“In many ways, standard architectures like SOSA are taking a very similar philosophy in embedded design as NI took to test and measurement design with the modular PXI platform: to make systems that are modular, flexible, and interoperable,” Nelson says. “These three goals of modular open architectures are key to the success of future military embedded systems, allowing systems to be designed today and cost effectively upgraded tomorrow. The NI approach to test and measurement mirrors this goal. Having a modular, scalable, flexible, and upgradable embedded system means that test systems must also be modular, scalable, flexible, and upgradable to match changing requirements, capability, and interfaces. We believe that modular test systems that mirror the modular direction of open architecture initiatives will help deliver on the promise of this new embedded system philosophy.”
“Customers who invest in new products want to ensure that their legacy equipment and systems can function in tandem with upgraded platforms,” Keysight’s Patschke says. “This is not only a cost-saving measure but also one that reduces waste by extending the life of older products, while keeping the entire system up to date. Open architecture platforms make sustainability a priority without sacrificing the ability to upgrade down the line. Keysight has placed a premium on open architecture implementation when designing next generation systems.”
AI and software-defined test systems are paving the way for more capability right now and also for tomorrow’s radar and EW test systems for areas such as software-defined radar, spectrum sharing, digital twins, and more.
“One way the future of system testing for DoD [U.S. Department of Defense] customers could potentially evolve is through advancements in digital-twin technology,” Patschke says. “These systems leverage model-based systems engineering (MBSE) methodology to generate digitally realistic testing scenarios that often account for outside variables that prior virtual testing methods could not. The ‘digital-twin’ concept could in theory convert most, if not all, physical system engineering activities into virtual ones. Digital twins have the potential to add extensive value in situations where staging physical tests isn’t practical, and real-world effects are difficult to reproduce. As customers look for more reliable and cost-effective means of testing, the digital-twin option may become more attractive.”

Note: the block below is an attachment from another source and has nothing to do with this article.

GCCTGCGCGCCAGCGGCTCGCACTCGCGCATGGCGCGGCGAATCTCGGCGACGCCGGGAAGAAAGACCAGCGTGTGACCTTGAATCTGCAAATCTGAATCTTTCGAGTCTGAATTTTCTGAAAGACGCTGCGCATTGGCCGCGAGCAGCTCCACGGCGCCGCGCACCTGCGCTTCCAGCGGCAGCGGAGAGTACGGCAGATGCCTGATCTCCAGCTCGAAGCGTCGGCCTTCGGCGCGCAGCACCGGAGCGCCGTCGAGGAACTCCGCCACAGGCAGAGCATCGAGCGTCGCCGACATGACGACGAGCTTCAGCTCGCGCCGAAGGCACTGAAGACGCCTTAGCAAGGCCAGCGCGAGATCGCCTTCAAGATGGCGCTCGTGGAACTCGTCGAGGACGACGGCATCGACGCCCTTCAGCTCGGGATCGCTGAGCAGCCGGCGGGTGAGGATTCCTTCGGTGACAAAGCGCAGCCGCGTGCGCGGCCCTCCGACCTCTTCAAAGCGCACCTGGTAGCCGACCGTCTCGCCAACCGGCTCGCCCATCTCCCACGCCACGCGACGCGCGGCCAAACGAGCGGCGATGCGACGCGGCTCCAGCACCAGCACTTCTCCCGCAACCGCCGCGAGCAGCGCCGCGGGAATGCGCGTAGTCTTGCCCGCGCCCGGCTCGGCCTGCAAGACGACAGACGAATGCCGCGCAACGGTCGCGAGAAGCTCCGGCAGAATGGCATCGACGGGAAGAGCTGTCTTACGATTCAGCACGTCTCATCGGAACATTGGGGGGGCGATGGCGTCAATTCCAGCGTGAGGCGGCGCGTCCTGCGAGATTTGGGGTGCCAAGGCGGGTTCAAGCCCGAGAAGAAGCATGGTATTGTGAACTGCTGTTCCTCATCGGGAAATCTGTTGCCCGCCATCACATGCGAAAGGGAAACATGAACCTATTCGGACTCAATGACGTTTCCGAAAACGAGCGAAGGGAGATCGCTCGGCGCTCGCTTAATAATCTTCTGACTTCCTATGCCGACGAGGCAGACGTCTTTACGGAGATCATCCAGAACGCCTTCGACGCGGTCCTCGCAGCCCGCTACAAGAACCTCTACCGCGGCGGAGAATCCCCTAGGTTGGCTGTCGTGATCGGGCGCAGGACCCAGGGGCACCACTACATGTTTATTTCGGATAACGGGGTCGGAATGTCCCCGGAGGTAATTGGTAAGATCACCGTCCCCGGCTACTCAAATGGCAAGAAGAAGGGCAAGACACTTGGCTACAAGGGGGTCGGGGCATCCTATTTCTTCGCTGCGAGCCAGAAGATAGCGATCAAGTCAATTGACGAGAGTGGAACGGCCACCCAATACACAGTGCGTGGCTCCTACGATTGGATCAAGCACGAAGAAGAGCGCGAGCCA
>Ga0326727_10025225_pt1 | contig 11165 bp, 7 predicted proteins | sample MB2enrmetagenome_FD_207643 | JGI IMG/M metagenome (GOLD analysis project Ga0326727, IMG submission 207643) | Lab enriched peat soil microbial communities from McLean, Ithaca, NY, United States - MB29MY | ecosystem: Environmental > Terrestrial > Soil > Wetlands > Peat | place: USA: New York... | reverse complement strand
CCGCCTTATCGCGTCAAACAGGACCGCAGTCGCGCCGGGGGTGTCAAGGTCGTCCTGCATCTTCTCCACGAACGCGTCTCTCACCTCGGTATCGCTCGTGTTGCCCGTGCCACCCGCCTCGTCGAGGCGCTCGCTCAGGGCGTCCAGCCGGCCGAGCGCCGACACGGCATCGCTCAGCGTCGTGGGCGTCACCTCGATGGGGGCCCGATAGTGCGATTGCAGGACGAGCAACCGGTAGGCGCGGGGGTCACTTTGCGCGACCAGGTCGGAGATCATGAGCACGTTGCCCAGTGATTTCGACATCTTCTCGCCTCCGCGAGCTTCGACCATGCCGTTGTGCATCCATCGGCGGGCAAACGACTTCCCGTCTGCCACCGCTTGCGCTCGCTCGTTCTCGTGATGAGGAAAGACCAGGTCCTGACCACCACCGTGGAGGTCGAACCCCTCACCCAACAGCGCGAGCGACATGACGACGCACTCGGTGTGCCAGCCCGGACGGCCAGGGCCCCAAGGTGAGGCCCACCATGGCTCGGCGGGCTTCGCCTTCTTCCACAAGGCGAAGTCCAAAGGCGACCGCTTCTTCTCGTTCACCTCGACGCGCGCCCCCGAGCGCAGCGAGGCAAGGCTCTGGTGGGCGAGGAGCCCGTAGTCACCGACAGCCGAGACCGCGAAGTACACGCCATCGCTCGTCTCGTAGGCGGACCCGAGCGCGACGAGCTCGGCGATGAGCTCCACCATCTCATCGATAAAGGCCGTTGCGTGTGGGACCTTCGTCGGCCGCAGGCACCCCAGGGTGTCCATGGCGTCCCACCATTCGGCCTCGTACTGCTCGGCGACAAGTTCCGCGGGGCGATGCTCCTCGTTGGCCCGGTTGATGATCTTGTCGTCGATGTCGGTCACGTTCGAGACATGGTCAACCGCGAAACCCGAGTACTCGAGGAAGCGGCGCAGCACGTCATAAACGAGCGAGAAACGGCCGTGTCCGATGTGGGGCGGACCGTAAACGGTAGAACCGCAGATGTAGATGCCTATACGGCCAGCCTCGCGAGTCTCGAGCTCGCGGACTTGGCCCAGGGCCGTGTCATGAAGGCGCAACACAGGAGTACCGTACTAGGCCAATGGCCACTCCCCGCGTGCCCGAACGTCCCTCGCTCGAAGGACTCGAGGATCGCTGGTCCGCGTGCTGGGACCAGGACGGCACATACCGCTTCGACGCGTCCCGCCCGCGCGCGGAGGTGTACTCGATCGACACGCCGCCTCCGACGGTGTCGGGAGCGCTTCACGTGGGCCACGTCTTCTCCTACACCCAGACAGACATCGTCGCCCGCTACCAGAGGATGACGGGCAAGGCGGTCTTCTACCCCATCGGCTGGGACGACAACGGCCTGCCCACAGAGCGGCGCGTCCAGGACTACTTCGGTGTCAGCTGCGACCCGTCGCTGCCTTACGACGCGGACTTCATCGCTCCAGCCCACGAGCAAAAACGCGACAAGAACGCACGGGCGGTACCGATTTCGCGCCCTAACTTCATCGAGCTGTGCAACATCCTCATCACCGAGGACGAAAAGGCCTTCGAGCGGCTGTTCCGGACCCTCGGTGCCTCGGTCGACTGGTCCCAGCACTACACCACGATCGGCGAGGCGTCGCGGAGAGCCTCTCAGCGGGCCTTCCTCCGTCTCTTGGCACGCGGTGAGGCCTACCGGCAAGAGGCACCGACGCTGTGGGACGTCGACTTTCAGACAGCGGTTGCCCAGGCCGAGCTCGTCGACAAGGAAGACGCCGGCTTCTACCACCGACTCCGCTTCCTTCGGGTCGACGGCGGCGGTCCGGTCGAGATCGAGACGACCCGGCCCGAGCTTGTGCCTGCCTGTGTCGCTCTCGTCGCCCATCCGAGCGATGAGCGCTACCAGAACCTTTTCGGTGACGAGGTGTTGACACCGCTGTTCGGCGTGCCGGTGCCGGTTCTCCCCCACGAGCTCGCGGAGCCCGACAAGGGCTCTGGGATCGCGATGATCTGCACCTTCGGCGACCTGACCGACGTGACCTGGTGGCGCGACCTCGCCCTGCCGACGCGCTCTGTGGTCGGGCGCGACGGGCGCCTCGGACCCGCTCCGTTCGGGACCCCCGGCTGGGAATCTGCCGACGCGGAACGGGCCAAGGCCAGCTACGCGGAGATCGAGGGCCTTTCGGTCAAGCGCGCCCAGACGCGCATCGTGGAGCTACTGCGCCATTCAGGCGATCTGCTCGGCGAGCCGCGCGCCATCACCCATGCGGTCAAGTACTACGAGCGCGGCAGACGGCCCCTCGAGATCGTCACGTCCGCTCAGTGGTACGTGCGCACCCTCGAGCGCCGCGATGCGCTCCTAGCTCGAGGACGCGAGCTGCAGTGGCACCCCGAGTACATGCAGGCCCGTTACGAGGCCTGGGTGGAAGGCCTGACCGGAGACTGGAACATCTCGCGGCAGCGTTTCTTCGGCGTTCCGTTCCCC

Fountain says there are four key areas driving test and measurement technology over the next few years:
- Spectrum sharing: Spectrum bands are being redeployed to commercial applications such as CBRS (wireless networks), which leads to a requirement for more complete and precise coexistence testing.
- Software-defined radar: The move from analog pulsed radar to a fully digitally modulated radar, where every pulse can be modulated is already enabling communications between the radar and cooperative assets. But it’s not just radar and comms, but EW, both EP and EA, and [military communications] integrated into a single platform.
- Quantum sensing and quantum radar are still at the very early stage, but if these technologies can be made to work “in the field” they will change the very fabric of how conflicts are conducted.
- Moving from a traditional pulse descriptor word (PDW)-based environment generation to a higher-fidelity in-phase (IQ)-based system, which is driving a demand for higher-bandwidth RF generation capability.
Demand for flexibility and multifunctionality in radar and EW system is also becoming a characteristic of test and measurement requirements.
“We’ve seen many requirements that are demanding test systems to be like a Swiss Army knife: customers want test equipment to do everything in a single system,” Nelson says.
“We often get requests to configure systems that can do parametric test while performing system-level tests such as radar target generation, combined with the ability to conduct RF record and playback. These combined requirements make it hard to do this in a cost-effective manner while maintaining an acceptable size, weight, and power. This is only possible with modular systems that balance closed, specific functionality with the ability to extend capabilities with open software. The trend we are seeing is that modern test systems must be as multifunctional as the systems they are testing.”